UPPSALA, Sweden, February 28, 2014 /PRNewswire/ --
The Swedish pharmaceutical company Oasmia Pharmaceutical AB (publ) today announced that the U.S. Food and Drug Administration (FDA) has conditionally approved Paccal Vet® CA-1 (paclitaxel for injection), providing veterinary oncologists with a new treatment option in the battle with canine mammary carcinoma and squamous cell carcinoma.
Paccal Vet CA-1 is the first veterinary drug to utilize paclitaxel, one of the most frequently used chemotherapeutics for the treatment of a wide range of cancers in humans for the past 20 years. Oasmia has signed an agreement with the global pharmaceutical company Abbott which gives its Animal Health division the exclusive worldwide distribution rights to Paccal Vet CA-1, excluding Russia, Japan and the Commonwealth of Independent States (CIS).
"The conditional approval of Paccal Vet CA-1 is a big step forward for veterinary cancer treatment," commented Julian Aleksov, chief executive officer of Oasmia. "In addition, it confirms the potential of our unique patented drug delivery technology, XR-17 - a novel derivative of vitamin A that we will be using in clinical trials with our other compounds for a number of human and veterinary indications."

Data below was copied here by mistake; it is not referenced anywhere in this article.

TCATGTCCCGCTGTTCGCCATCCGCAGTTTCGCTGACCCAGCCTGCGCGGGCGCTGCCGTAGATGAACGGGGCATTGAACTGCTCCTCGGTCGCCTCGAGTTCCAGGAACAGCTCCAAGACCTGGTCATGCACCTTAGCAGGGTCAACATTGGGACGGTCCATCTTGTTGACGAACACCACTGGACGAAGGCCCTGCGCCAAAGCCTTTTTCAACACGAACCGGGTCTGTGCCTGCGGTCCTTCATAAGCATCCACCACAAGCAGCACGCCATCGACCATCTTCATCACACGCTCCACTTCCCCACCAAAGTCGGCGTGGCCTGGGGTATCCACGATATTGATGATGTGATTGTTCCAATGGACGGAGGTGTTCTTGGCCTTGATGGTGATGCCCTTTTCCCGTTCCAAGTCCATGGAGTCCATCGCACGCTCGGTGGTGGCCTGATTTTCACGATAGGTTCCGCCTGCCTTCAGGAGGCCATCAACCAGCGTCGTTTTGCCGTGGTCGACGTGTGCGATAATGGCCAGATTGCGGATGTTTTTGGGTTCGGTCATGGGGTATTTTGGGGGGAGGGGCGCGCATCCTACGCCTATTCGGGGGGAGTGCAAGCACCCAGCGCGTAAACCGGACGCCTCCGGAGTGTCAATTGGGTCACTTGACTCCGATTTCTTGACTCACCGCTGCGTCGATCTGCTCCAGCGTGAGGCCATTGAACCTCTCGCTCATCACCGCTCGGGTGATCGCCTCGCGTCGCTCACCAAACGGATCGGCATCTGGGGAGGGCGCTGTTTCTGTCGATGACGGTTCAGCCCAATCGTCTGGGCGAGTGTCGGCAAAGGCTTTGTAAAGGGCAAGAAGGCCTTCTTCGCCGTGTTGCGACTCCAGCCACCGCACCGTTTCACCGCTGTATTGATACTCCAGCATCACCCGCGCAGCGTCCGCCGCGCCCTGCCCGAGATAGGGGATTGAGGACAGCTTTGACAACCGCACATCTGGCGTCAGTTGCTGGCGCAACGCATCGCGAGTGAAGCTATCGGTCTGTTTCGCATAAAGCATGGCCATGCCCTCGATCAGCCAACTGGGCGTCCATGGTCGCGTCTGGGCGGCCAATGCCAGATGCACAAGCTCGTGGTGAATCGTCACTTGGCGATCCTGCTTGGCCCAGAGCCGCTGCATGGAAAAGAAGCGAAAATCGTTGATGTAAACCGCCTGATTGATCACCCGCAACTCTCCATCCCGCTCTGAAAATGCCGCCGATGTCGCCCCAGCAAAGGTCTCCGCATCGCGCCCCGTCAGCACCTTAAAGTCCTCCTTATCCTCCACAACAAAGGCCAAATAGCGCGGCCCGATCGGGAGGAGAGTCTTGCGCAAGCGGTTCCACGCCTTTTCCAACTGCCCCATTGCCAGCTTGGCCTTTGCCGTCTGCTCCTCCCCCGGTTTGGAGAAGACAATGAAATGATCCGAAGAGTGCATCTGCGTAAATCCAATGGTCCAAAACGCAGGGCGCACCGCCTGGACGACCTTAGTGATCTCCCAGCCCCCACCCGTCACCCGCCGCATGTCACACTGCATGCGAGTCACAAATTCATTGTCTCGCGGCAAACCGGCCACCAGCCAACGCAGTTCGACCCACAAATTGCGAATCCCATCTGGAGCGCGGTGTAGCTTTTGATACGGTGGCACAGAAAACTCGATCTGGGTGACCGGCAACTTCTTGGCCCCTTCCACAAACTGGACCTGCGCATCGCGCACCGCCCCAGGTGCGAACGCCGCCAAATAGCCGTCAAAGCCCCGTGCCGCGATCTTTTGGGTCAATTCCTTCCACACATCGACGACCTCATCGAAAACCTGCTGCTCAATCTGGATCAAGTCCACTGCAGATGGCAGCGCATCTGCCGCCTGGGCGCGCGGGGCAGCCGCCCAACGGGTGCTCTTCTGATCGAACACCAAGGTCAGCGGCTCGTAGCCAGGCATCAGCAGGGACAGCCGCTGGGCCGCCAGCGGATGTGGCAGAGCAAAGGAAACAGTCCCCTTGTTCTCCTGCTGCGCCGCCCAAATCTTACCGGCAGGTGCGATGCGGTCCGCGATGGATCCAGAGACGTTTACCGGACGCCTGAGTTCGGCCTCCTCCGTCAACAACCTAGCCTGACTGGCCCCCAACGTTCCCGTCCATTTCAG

"Pets are living longer and owners increasingly desire a 'human level of care' for serious and chronic conditions," said Andrea Wainer, divisional vice president and general manager, Abbott Animal Health. "With the FDA conditional approval of Paccal Vet CA-1 we are able to offer veterinarians and pet owners a trusted cancer therapy used to treat millions of people each year."
Cancer accounts for nearly 50 percent of all deaths in dogs 10 years of age or older. It is the leading cause of canine disease-related deaths, with up to three million new cases diagnosed annually worldwide.
Canine squamous cell carcinoma, a type of skin cancer, is a malignant tumor of epidermal cells which is often developed in the oral and nasal cavities and on the paws. Light-skinned and short-haired dogs who spend a long time in the sunshine have a higher risk of squamous cell carcinoma.
Mammary tumors are the most common tumor in female dogs that have not been spayed, affecting one out of every four.
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Mikael Widell, Vice President Communications